After three hours on a flight from Atlanta to Toronto, and fourteen hours aboard an Air Canada flight to China, landing in Beijing was such a pleasure! Before hitting immigration, all travelers were finger printed, video taped, and photographed. There were literally cameras everywhere. Even when we left the airport, I saw cameras on the streets every three to four feet.
The time was 4:30pm, and I had not truly realized just how discombobulated my body would be with a twelve hour time change! We loaded the bus and went to our first stop: dinner! when we got off the bus I realized that what appears to be a sidewalk is actually a bike and motorbike lane- and those with wheels do not stop for pedestrians !
“Ni Hao” is the first phrase that I learned in Chinese. Molly told us that it literally means “You Good”. The phrase is used to greet people and just say hello. It is used at all times of day or night.
The restaurant was also my first realization that the bathrooms in China were nothing like our standardized toilets in America. They were mostly “squatty-potty” style holes in the ground, where it took some practice to avoid back-splash on shoes. The Chinese also practice a BYOTP system- Bring Your Own Toilet Paper. The prepared traveler should also keep hand sanitizer within reach because soap is not stocked in these lavatories. They are, after all, called TOILETS, and decidedly NOT washrooms! On a side note- tour guide Molly calls the toilet “the happy room, because after you release you are happy!”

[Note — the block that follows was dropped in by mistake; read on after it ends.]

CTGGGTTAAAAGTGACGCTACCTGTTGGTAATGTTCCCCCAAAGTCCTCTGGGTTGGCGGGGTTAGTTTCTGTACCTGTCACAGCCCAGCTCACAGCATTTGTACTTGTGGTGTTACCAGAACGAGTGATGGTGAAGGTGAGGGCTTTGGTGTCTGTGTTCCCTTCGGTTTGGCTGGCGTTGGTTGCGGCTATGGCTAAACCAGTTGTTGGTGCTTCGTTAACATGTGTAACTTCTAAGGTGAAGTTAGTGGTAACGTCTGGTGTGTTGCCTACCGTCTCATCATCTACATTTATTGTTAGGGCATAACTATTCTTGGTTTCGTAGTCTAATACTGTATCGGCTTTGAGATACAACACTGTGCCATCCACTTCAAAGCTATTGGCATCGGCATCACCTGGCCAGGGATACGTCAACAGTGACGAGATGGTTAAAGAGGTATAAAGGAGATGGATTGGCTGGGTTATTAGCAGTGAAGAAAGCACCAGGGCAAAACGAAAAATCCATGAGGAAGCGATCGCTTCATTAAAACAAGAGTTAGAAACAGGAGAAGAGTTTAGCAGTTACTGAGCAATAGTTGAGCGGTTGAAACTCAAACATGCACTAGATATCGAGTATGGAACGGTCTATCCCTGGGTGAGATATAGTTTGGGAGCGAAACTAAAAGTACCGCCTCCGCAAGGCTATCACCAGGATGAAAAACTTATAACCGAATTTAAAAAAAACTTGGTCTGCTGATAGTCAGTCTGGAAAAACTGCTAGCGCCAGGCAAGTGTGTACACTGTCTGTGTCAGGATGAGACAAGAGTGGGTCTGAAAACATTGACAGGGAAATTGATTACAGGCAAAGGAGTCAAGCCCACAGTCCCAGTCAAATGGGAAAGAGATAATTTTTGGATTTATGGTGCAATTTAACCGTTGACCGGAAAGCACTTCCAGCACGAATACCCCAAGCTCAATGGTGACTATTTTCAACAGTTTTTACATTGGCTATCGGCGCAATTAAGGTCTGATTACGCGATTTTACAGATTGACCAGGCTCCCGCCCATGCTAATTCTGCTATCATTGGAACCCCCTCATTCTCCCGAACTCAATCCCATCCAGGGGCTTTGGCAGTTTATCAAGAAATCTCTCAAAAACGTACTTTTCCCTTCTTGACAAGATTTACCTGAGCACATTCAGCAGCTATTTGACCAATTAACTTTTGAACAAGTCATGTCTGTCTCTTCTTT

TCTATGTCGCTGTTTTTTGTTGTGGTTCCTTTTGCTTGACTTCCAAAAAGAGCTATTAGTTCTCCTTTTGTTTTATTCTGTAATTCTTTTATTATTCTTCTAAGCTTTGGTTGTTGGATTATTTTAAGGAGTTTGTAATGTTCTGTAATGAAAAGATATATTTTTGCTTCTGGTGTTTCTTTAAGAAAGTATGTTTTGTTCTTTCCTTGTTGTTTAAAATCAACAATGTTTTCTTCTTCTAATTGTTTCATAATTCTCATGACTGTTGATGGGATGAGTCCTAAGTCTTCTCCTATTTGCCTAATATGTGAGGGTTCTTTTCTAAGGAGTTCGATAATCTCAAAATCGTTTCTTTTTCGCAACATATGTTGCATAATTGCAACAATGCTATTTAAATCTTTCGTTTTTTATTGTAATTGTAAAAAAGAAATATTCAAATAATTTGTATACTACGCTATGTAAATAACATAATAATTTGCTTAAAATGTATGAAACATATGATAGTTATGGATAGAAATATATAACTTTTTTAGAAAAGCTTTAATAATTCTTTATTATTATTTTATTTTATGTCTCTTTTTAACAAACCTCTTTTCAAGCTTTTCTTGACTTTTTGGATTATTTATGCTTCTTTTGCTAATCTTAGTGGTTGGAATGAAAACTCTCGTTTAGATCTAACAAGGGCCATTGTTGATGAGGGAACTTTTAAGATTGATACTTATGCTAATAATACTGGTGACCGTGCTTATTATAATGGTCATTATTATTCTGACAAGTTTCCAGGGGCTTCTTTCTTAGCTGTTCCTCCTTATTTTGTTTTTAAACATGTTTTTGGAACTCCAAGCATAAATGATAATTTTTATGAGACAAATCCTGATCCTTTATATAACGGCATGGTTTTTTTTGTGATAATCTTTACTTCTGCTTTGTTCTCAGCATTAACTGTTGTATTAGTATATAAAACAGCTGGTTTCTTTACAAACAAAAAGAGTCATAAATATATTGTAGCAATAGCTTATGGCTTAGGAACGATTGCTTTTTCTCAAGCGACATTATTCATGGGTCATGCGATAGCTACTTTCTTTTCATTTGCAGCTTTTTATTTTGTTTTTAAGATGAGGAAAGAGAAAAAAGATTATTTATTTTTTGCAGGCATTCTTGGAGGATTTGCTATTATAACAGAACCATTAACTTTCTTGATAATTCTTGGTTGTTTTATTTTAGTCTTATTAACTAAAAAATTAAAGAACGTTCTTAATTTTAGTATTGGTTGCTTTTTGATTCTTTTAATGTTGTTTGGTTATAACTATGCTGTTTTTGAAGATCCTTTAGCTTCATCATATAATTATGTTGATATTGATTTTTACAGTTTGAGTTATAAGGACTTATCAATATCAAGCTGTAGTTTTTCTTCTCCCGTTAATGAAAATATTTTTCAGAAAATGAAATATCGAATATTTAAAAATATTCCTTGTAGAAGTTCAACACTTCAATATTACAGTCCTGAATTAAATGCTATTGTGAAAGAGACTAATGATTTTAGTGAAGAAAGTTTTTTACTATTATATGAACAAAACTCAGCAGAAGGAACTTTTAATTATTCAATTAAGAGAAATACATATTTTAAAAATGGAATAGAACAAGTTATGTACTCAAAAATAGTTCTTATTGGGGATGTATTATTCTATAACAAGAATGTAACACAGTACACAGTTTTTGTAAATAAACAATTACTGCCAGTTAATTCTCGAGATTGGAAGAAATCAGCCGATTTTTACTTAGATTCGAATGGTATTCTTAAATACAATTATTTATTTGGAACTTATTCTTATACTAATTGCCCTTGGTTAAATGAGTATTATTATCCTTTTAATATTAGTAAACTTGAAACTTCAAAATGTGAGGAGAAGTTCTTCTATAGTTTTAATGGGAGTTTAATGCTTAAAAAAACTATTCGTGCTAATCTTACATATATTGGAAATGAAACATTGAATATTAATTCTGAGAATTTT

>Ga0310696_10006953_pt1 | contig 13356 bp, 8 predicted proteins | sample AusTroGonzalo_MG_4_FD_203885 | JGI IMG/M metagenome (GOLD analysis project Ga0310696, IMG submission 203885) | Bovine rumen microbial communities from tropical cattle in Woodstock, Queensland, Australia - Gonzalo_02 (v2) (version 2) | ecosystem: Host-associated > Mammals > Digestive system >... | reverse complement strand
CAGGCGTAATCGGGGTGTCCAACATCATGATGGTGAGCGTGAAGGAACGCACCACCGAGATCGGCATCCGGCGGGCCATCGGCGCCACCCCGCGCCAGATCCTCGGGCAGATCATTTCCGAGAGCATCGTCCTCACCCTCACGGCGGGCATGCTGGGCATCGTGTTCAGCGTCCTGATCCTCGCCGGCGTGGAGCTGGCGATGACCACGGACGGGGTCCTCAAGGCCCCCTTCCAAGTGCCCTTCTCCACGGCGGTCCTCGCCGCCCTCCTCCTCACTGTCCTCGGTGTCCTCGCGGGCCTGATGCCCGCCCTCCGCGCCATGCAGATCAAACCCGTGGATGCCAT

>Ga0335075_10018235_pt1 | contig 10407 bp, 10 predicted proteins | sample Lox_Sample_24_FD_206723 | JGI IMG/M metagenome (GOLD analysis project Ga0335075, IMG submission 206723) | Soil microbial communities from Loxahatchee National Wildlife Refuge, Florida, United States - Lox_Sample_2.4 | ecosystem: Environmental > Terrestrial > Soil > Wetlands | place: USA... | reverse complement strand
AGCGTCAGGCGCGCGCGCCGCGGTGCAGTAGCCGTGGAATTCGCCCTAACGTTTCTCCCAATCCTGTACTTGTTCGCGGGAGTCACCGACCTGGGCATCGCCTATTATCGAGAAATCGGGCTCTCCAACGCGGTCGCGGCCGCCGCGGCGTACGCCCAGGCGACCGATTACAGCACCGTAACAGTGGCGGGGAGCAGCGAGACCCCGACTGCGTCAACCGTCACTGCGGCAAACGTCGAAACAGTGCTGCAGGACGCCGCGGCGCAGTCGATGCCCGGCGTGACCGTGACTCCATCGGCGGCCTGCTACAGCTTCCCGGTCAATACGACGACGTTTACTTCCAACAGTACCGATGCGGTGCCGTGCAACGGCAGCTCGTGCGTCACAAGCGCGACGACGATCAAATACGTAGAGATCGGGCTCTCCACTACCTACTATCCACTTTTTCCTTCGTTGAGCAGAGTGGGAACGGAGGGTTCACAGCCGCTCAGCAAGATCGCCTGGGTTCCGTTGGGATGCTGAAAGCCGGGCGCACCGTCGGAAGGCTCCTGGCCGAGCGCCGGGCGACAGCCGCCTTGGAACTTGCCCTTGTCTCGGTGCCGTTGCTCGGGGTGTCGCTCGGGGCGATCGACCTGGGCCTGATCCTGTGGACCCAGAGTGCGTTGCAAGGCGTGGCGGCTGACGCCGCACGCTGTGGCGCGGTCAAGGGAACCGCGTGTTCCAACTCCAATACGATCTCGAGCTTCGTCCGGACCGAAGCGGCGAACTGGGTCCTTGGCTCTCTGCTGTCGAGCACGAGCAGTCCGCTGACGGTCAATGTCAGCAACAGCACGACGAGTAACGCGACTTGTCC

Dinner was served family style on the largest “lazy Susan” I’ve ever seen. Plate after plate of different dishes were placed around the circular dial. Prior to the trip, I slowly introduced some meat back into my pescatarian diet, fearing that I would have nothing to eat if I didn’t eat meat. As a diabetic, rice isn’t a great option for my pesky blood sugars! At this first Chinese dinner-I tried everything: pork, chicken, duck, fish, eggplant, and tofu! The food was good, but could have used a bit more seasoning.
The availability of drinkable water is limited to bottles in China- the tap water is not fit for human consumption, according to tour guide Molly. Unfortunately, water bottles are not always accessible in restaurants, and when they are available, they are usually served warm or room temperature at best. There are rarely beverages served cool and never cold. I don’t think I had a single ice sighting in all of my time in China! Even in the airports, the “drinkable” water fountains to refill bottles with came with two options: warm and hot. I found myself, as the trip went on, hording my water bottles for fear of running out!
After dinner we headed for the hotel: Juandong Jian Hui. On the way there, tour guide Molly warned us about Chinese beds. “They are not soft like American beds! Our beds are hard! My mom always said, ‘hard beds are good for your back!'”
Our hotel was very nice, and the rooms were clean. The beds were indeed some of the hardest beds I’ve ever slept on, but I actually like a hard bed, so I was fine. One of the ladies on the trip was not happy with the showers- they were very slippery- but I thought the accommodations were really good!
I will say that traveling with insulin is always sort of a pain because, as I mentioned earlier, ice is a rare commodity in countries outside the USA. There are no ice machines in the hotels, and even the convenient stores don’t sell it! There are no mini fridges and ice buckets are nowhere to be found. I did, with the help of some charades and my translation app (google is blocked in China), manage to befriend a front desk employee who finally understood that I needed a bag of ice.